Blacks Still Lag Behind Whites

Race black african american
CBS/AP
Black Americans are less likely than white Americans to own homes, don't earn as much as whites, don't live as long, and don't do as well in school, according to a report by the National Urban League.

The report, released on Wednesday, is a collection of survey data and essays by experts in race, social justice, health, psychology and civil rights.

For the first time, the League calculated a numerical index for how African-Americans are doing, reports CBS News Correspondent Dan Raviv. Overall, they have 73 percent of the status and earning power white Americans enjoy, 56 percent of the economic standing, and 78 percent of the health — they're much harder-hit by diabetes and AIDS than whites.

"Much has been achieved but I think the point of this is that there's still a distance to go," Urban League President Marc Morial told Raviv. "Closing the gap has got to be the mission for the country. We celebrate the progress, but recommit to closing the gap."

The Urban League report found that blacks are denied mortgages and home improvement loans at twice the rate of whites.

About 68 percent of Americans own their homes, but the Census Bureau has reported that ownership among blacks and Hispanics is about 48 percent. Nearly 54 percent of Asian-Americans own their homes, compared with 75 percent of whites.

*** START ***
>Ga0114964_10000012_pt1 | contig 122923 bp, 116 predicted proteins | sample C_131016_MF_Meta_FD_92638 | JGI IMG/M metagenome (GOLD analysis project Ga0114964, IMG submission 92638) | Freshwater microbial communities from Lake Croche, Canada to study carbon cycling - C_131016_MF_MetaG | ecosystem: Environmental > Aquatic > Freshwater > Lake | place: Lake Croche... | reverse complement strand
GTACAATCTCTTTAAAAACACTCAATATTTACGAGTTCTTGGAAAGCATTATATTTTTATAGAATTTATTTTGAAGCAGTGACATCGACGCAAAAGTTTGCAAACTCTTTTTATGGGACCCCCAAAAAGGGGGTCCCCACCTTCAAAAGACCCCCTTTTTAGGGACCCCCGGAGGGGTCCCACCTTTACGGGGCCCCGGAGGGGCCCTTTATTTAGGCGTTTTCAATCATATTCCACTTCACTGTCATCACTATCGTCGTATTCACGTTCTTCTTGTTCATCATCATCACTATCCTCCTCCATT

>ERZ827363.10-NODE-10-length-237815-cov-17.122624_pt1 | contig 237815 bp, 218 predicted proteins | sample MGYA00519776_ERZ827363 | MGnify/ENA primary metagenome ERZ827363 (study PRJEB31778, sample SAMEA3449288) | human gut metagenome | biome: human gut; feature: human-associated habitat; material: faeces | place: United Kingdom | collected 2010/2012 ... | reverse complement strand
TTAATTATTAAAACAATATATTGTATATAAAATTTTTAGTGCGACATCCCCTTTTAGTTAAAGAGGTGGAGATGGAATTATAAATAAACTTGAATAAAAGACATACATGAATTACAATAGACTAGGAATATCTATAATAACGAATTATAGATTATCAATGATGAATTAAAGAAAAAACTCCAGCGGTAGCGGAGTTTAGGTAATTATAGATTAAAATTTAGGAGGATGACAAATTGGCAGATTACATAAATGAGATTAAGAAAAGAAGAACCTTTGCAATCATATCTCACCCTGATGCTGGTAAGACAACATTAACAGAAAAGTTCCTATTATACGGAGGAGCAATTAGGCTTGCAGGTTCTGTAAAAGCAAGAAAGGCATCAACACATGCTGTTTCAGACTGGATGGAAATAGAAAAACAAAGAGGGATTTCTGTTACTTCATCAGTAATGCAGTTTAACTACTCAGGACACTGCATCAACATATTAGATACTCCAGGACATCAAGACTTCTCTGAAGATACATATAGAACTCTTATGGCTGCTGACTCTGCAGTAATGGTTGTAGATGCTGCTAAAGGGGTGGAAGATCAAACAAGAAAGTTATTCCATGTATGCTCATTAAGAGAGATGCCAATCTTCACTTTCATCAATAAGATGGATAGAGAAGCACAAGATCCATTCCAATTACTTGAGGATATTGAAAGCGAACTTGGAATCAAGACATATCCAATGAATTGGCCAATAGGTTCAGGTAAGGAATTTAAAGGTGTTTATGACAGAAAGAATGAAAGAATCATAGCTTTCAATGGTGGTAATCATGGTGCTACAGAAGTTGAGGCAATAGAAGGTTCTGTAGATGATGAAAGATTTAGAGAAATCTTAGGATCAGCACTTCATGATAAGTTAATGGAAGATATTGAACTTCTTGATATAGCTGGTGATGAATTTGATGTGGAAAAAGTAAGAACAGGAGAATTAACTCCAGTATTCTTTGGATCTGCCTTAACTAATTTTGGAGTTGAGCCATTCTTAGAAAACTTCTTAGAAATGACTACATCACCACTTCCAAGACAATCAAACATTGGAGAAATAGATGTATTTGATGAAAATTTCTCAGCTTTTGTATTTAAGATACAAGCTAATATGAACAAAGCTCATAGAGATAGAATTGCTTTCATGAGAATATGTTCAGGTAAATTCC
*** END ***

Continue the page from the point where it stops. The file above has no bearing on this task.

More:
"All too often when people talk about these issues it gets ... opinionated. We thought it was important to put out a set of facts that, frankly, don't lie," Morial, a former New Orleans mayor who was named president of the 93-year-old civil rights group last May.

The report also found that, 50 years after the Supreme Court, in Brown v. Board of Education, decreed segregated public schools unconstitutional, the performance of black students continues to trail that of their white counterparts.

The 2000 census found that 91.8 percent of white students graduated from high school, compared with 83.7 percent of black students.

"The as-yet unfinished process of implementing Brown has turned out to be nearly as slow as the process of tearing down the Jim Crow system that allowed the educational segregation challenged in Brown," Harvard Law School professor Charles Ogletree Jr. said in one of the report's essays.

The report also found:

  • Teachers with less than three years of experience are twice as likely to work in predominantly minority schools as they are in predominantly white schools.
  • On average, blacks are twice as likely to die from disease, accident and homicide than whites; the life expectancy for blacks is 72 years, or six years less than that of whites.
  • The average prison sentence for a black person is six months longer than that for whites.
  • "You have increases in the number of doctors and lawyers," said Morial. "On the other hand, the economic condition of African-Americans seems to have deteriorated."